What To Know When Giving Birth At A Hospital
First of all, you have more rights in a hospital while giving birth than you probably know. Most women have no idea what is allowed, what to ask, or what to assume. That’s ok though because I am going to lay it ALL out for you so that you are so prepared, and so in control.
So here is what you should know legally: it is your body, it is your baby’s body. You really are in control. You have the right to refuse any treatment and walk out of the hospital or birthing center at any time.
From the beginning, when you get those consent papers they want you to just glance over and sign? Don’t. Actually look carefully through them and cross out the things you don’t want to sign for, (Yes, you can do that) and add in things that are a must (you can do that too)…Then sign. They will have the right to refuse you service if something is just absolutely against their policy, but for the most part, they will comply with your wishes or work with you to facilitate them.
Doctors many times will just assume that if you’re not asking questions it’s because you already know, and because they have to be efficient with their time, they won’t explain things they don’t have to. So don’t be afraid to ask too many questions. Ask about the risks and side effects of IV drugs, an epidural, or a C-section. Ask about the complications and benefits of breastfeeding or formula feeding. Ask about their specific hospital’s C-section or forceps rate. Whatever is important to you. Ask about their policy for premature babies or complicated labors. And then you get to decide whether or not you give consent. If you don’t consent they can’t legally force you into any care regime. You might have to leave or get a new provider. But most doctors are very reasonable, and I think you are too. There is a reason you want your birth at the hospital, so trust their knowledge and experience, chances are they want to help you achieve your birth plan as well. They must give you the full information without holding back anything they think might scare you. This increases mother satisfaction greatly; knowing what you’re signing up for when you decide on something, is extremely important.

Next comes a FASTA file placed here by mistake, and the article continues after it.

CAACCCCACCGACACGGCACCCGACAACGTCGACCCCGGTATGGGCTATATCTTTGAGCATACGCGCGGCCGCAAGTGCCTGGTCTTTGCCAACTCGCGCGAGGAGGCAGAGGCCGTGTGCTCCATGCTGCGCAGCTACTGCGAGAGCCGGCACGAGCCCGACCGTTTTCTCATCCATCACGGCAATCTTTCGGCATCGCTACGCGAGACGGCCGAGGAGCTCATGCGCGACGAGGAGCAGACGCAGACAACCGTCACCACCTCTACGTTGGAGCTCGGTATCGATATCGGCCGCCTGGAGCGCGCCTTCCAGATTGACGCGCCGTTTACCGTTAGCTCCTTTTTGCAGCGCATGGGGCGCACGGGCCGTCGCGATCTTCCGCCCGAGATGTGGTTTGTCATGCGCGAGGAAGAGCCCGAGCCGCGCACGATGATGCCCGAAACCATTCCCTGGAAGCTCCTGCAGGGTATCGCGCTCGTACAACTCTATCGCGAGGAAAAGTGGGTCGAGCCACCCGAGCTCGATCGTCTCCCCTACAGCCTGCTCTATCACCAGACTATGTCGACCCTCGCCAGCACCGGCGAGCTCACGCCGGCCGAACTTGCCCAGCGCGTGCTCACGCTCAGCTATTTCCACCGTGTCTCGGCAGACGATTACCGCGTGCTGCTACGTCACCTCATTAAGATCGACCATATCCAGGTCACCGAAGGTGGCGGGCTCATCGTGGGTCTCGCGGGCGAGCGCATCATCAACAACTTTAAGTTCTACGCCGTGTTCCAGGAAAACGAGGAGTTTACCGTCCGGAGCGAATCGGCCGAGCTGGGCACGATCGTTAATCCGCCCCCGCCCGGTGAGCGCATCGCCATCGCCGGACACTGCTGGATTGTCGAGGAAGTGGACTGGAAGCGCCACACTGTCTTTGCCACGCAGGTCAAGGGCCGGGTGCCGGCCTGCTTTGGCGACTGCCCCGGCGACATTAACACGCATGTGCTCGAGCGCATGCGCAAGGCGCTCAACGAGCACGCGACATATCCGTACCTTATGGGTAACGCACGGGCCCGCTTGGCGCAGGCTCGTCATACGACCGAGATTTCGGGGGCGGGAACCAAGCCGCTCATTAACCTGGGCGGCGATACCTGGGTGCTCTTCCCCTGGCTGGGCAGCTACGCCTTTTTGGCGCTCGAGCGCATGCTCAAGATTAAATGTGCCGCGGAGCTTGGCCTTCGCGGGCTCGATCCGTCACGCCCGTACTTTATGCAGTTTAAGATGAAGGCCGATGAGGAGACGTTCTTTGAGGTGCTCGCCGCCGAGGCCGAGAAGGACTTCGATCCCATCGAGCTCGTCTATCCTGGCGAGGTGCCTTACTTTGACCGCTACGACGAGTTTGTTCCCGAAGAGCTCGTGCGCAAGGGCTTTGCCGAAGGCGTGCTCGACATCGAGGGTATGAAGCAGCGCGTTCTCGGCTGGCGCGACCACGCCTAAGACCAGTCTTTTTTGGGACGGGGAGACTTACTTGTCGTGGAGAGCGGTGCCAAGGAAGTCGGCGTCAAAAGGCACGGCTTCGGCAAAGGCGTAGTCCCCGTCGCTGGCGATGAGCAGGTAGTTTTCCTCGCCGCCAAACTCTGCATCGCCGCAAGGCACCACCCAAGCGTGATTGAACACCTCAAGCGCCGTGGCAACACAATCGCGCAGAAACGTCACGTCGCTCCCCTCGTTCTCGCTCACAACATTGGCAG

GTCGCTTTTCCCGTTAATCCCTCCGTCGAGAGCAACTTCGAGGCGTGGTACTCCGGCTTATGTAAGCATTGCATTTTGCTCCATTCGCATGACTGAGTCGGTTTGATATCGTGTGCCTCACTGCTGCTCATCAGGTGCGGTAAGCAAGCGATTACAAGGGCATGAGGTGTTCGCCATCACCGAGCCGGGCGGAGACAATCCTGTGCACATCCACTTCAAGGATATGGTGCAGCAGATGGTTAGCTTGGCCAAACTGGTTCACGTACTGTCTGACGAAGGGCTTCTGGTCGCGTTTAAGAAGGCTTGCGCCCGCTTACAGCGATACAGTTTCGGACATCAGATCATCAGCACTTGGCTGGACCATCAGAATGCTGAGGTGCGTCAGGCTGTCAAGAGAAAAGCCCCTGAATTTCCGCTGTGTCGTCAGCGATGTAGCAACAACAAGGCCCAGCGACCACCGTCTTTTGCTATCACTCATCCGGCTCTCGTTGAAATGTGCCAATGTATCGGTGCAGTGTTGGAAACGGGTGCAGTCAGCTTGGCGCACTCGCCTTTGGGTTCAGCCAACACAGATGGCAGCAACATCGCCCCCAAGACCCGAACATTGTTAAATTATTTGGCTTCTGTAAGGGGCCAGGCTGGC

If your life or the child’s life is in immediate danger, your care provider does not have to go into a full analysis of what they are doing, with the risks/complications/side effects etc. This is a good reason to speak to them beforehand about all of their policies and procedures. (and do a little googling at home)
After birth, you can refuse anything you want to refuse. That goes for vaccinations, circumcision, washing, eye ointment, vitamin K shot, etc. I strongly suggest you don’t just tell them not to do something because it sounds scary, but do your research and speak in depth about anything that sounds bothersome to you with your doctor before your birth. Typically, the hospital will give you between a few minutes to an hour before they whisk the baby away to be washed and observed for complications. You can let them know if you want the baby to stay with you and get that important ‘skin-to-skin’. They will let you know if that is dangerous or not for your child’s specific physical state. The hospital may have you release them from liability if you choose this. You may also decide you want to feed the baby as it shows signs of hunger, and not on the feeding schedule of the hospital. If you know the newborn’s early signs of hunger* then this is fine with hospitals as well.
All in all, as much as you can, communicate with your provider beforehand or bring your doula to your appointments with you to make sure that you are fully heard, understood, and advocated for. It definitely helps to have your unbiased, focused doula at your birth for this as well. She can make sure you are understanding everything and that you are giving your full consent before moving forward in procedures. Have a plan, but be flexible because it will probably change a little. Birth is a little crazy like that.
*Waiting until a baby screams to feed it can lead to a constantly screaming baby, which is very tough on a new mother. Catching the earlier signs helps the baby understand it doesn’t have to always scream to be fed and it won’t until it gets very hungry – like in the middle of the night. It will make the distinction instead of crying as a first resort. This is a very small thing you can do, that can make a world of difference.
Note: This article is intended as general information only and is not intended to serve as legal advice or as a substitute for legal counsel.